Order Milkweed Plants Online
During the past decade, it has become increasingly difficult to find monarch eggs. That also includes finding eggs from vendors. Currently, we don’t know of any vendors offering eggs, but will update this section if that changes…
If you want more of a ‘sure thing’ when ordering monarchs, caterpillars are probably your best option since a % of monarch eggs won’t hatch.
More Raising Supplies + Grocery List
The uses for these supplies will be explained (in detail) during Raise the Migration:
Choose one of the following 3 options:
4. Empty plastic bottle, empty jar, or vase to place large stem cuttings cuttings
5. Small plastic food storage containers for shorter stem cuttings
6a. Five Inch floral picks for stem cuttings or individual leaves (this is what we use)
If you’re purchasing a big cube butterfly cage, it comes with 6 floral picks, and you can add more for .49 cents per pick.
Even if you start raising on potted plants, there’s a chance you could be using milkweed stem/leaf cuttings by the end of the feeding frenzy.
7. Blunt tipped syringe for refilling floral tubes/picks. These are optional, but allow you to refill tubes without bothering the caterpillars. I don’t use them, but have spoken to a few raisers who really like them.
8. Magnifying glass– many have reported difficulties finding eggs or locating baby caterpillars because they are so tiny. Check out our monarch magnifier and finally see what you’ve been missing!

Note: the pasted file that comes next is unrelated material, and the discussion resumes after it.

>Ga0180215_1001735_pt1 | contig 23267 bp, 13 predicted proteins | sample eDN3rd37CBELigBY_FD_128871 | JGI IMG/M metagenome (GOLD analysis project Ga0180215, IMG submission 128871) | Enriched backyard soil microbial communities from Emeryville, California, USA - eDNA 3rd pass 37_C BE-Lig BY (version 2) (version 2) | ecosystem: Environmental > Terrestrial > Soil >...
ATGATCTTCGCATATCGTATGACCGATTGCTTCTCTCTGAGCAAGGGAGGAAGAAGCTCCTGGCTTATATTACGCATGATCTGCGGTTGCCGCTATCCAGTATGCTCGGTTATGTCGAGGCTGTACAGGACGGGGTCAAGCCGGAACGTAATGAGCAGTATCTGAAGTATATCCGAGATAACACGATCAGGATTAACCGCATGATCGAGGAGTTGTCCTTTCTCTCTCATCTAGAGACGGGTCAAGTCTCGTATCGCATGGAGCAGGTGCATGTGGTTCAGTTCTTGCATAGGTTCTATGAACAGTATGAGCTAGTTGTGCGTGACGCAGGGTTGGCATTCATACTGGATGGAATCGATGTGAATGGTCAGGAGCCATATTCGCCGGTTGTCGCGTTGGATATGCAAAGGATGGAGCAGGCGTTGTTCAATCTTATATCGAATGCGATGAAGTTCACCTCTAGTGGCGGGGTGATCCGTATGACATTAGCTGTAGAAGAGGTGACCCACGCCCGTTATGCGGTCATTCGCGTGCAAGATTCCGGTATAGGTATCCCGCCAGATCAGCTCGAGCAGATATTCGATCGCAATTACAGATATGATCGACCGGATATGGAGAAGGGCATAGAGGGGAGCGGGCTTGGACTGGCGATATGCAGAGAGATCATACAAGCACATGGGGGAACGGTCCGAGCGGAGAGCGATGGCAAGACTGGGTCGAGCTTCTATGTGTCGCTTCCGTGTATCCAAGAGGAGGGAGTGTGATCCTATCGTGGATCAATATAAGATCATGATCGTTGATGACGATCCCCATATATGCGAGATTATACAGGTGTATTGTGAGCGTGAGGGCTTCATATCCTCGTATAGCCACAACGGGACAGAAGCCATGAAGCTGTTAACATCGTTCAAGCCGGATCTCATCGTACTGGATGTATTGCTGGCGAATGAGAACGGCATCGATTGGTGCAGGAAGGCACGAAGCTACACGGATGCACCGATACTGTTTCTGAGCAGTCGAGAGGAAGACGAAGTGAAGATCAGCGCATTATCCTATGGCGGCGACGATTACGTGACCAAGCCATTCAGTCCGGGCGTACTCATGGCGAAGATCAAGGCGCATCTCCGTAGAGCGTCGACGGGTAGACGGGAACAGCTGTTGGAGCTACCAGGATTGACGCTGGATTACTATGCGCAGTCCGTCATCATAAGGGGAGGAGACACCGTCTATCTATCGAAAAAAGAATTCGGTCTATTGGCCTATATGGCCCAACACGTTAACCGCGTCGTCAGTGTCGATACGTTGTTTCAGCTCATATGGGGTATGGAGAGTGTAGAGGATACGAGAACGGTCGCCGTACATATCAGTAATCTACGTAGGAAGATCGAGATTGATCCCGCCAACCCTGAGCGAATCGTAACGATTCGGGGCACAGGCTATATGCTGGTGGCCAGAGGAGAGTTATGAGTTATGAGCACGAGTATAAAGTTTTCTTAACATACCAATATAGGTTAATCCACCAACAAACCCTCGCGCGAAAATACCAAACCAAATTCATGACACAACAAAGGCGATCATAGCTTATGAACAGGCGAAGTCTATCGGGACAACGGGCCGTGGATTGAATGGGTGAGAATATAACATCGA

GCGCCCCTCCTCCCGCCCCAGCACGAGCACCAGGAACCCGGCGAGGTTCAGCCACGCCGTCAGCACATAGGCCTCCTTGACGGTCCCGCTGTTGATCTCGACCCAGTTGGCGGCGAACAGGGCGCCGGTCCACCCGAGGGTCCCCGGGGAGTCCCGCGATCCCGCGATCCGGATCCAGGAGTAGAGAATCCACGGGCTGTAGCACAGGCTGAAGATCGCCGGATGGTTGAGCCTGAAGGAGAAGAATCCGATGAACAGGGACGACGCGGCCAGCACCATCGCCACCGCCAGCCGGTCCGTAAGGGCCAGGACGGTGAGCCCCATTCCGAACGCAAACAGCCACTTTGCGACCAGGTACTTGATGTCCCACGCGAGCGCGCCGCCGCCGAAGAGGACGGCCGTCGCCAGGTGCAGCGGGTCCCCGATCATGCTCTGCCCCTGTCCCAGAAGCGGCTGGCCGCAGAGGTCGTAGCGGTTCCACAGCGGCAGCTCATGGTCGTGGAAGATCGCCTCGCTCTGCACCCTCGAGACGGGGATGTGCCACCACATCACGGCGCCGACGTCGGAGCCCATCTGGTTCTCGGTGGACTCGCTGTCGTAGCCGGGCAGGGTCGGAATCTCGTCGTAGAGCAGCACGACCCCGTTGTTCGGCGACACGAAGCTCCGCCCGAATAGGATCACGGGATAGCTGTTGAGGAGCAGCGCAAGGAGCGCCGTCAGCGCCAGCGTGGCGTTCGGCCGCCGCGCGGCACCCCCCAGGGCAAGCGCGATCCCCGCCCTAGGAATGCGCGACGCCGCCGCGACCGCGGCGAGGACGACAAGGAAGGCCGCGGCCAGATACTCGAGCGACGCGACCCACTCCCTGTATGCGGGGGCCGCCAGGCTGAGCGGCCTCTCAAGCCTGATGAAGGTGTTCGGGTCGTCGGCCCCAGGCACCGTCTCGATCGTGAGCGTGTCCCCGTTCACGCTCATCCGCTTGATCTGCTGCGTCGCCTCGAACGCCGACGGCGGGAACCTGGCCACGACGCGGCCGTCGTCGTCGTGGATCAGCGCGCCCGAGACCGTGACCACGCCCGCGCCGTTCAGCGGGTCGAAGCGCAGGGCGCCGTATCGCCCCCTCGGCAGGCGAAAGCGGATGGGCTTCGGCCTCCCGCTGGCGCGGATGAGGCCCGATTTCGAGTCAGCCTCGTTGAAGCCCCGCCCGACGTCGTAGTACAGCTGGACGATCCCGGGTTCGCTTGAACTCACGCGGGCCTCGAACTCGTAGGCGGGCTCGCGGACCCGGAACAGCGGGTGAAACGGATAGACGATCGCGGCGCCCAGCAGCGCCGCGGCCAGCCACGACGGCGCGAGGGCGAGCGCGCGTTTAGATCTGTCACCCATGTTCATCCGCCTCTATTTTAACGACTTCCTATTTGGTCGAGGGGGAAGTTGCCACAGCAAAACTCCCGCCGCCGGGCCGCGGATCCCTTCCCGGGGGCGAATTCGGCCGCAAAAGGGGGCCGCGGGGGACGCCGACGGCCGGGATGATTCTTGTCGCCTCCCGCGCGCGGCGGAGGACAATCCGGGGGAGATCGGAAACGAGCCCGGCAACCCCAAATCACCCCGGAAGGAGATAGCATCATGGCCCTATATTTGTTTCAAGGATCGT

9. Pruning shears to take cuttings
10. Plastic wrap to cover empty bottle/vase (only for large 2 ft cutting containers)
11. Rubber bands to secure plastic wrap (only for large 2 ft cutting containers)
13. Duct Tape
14. Cotton Balls
Choose one of the following 3 options:
15a. Oranges or Watermelon- in case you need to keep monarchs overnight due to inclement weather
15b. Gatorade can also be used to feed adult butterflies. Melon flavored gatorade has been suggested by universities.
15c. Sugar or granulated hummingbird food can be mixed with water and fed to butterflies with soaked cotton balls.
17. Small handheld vacuum with low suction for cleaning up caterpillar frass (poop)…this is the exact model we use and love it for this purpose.
Why a vacuum with low suction and bad reviews? You don’t want a handheld with high suction or it will suck up the cage floor. If you opt for another vacuum, make sure it isn’t a high powered model! Here are some more options to consider:
Some of these items are optional (depending on your raising set up) and some of these items will already be in your home. Being prepared in advance will give you more time to enjoy this amazing experience…